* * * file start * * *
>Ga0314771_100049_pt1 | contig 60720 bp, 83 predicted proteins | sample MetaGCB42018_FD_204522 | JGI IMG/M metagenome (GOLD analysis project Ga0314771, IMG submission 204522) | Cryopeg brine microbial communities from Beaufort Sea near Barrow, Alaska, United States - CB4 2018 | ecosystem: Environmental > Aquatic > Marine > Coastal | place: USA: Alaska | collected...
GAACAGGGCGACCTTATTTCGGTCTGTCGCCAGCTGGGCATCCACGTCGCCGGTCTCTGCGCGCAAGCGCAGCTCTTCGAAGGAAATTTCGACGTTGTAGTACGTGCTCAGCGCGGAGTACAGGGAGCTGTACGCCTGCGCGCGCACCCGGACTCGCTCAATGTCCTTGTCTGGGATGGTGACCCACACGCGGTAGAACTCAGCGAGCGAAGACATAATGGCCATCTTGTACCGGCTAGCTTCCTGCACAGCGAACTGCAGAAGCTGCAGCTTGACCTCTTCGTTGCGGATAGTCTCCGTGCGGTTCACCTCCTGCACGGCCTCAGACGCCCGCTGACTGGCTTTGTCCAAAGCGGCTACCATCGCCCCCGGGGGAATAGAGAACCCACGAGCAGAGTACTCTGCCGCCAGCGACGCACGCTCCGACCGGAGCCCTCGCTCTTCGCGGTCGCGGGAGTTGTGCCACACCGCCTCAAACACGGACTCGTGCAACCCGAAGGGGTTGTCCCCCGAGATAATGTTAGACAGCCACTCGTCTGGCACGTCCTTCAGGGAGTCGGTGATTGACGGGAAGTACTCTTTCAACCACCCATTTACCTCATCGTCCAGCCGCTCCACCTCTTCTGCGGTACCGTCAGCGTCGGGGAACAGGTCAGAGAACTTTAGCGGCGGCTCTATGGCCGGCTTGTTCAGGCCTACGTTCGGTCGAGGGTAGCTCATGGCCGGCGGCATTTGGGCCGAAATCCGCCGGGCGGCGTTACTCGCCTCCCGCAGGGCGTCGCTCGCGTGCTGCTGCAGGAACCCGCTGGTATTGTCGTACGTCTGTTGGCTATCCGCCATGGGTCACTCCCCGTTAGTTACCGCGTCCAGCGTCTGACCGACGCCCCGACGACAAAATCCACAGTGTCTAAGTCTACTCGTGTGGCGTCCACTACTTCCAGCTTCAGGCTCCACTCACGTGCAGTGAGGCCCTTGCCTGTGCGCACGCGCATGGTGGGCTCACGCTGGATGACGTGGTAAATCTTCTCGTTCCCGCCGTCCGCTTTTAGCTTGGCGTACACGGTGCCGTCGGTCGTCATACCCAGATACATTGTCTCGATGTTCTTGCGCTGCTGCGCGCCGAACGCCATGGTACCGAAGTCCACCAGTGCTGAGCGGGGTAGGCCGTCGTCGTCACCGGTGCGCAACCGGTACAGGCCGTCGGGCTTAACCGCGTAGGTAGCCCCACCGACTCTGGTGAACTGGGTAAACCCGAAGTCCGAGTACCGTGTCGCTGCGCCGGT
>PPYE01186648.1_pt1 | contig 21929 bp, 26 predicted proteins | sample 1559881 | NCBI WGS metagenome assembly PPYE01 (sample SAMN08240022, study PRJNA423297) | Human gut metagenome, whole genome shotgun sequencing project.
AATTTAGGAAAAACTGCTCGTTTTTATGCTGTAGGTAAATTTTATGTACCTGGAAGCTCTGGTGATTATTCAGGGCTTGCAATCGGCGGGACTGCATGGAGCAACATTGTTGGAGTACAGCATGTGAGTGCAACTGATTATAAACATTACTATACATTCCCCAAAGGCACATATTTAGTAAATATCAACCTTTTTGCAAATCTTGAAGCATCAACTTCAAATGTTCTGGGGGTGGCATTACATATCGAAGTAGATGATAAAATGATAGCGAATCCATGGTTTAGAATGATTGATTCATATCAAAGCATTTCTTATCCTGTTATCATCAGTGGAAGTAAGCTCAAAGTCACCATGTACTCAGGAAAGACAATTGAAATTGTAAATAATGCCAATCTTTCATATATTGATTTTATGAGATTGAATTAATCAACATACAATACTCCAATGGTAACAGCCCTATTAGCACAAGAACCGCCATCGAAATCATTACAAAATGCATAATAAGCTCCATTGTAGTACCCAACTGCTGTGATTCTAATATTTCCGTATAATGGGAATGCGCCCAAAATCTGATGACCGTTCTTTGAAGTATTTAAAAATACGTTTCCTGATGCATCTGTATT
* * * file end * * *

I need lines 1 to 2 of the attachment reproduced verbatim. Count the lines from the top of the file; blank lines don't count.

>Ga0314771_100049_pt1 | contig 60720 bp, 83 predicted proteins | sample MetaGCB42018_FD_204522 | JGI IMG/M metagenome (GOLD analysis project Ga0314771, IMG submission 204522) | Cryopeg brine microbial communities from Beaufort Sea near Barrow, Alaska, United States - CB4 2018 | ecosystem: Environmental > Aquatic > Marine > Coastal | place: USA: Alaska | collected...
GAACAGGGCGACCTTATTTCGGTCTGTCGCCAGCTGGGCATCCACGTCGCCGGTCTCTGCGCGCAAGCGCAGCTCTTCGAAGGAAATTTCGACGTTGTAGTACGTGCTCAGCGCGGAGTACAGGGAGCTGTACGCCTGCGCGCGCACCCGGACTCGCTCAATGTCCTTGTCTGGGATGGTGACCCACACGCGGTAGAACTCAGCGAGCGAAGACATAATGGCCATCTTGTACCGGCTAGCTTCCTGCACAGCGAACTGCAGAAGCTGCAGCTTGACCTCTTCGTTGCGGATAGTCTCCGTGCGGTTCACCTCCTGCACGGCCTCAGACGCCCGCTGACTGGCTTTGTCCAAAGCGGCTACCATCGCCCCCGGGGGAATAGAGAACCCACGAGCAGAGTACTCTGCCGCCAGCGACGCACGCTCCGACCGGAGCCCTCGCTCTTCGCGGTCGCGGGAGTTGTGCCACACCGCCTCAAACACGGACTCGTGCAACCCGAAGGGGTTGTCCCCCGAGATAATGTTAGACAGCCACTCGTCTGGCACGTCCTTCAGGGAGTCGGTGATTGACGGGAAGTACTCTTTCAACCACCCATTTACCTCATCGTCCAGCCGCTCCACCTCTTCTGCGGTACCGTCAGCGTCGGGGAACAGGTCAGAGAACTTTAGCGGCGGCTCTATGGCCGGCTTGTTCAGGCCTACGTTCGGTCGAGGGTAGCTCATGGCCGGCGGCATTTGGGCCGAAATCCGCCGGGCGGCGTTACTCGCCTCCCGCAGGGCGTCGCTCGCGTGCTGCTGCAGGAACCCGCTGGTATTGTCGTACGTCTGTTGGCTATCCGCCATGGGTCACTCCCCGTTAGTTACCGCGTCCAGCGTCTGACCGACGCCCCGACGACAAAATCCACAGTGTCTAAGTCTACTCGTGTGGCGTCCACTACTTCCAGCTTCAGGCTCCACTCACGTGCAGTGAGGCCCTTGCCTGTGCGCACGCGCATGGTGGGCTCACGCTGGATGACGTGGTAAATCTTCTCGTTCCCGCCGTCCGCTTTTAGCTTGGCGTACACGGTGCCGTCGGTCGTCATACCCAGATACATTGTCTCGATGTTCTTGCGCTGCTGCGCGCCGAACGCCATGGTACCGAAGTCCACCAGTGCTGAGCGGGGTAGGCCGTCGTCGTCACCGGTGCGCAACCGGTACAGGCCGTCGGGCTTAACCGCGTAGGTAGCCCCACCGACTCTGGTGAACTGGGTAAACCCGAAGTCCGAGTACCGTGTCGCTGCGCCGGT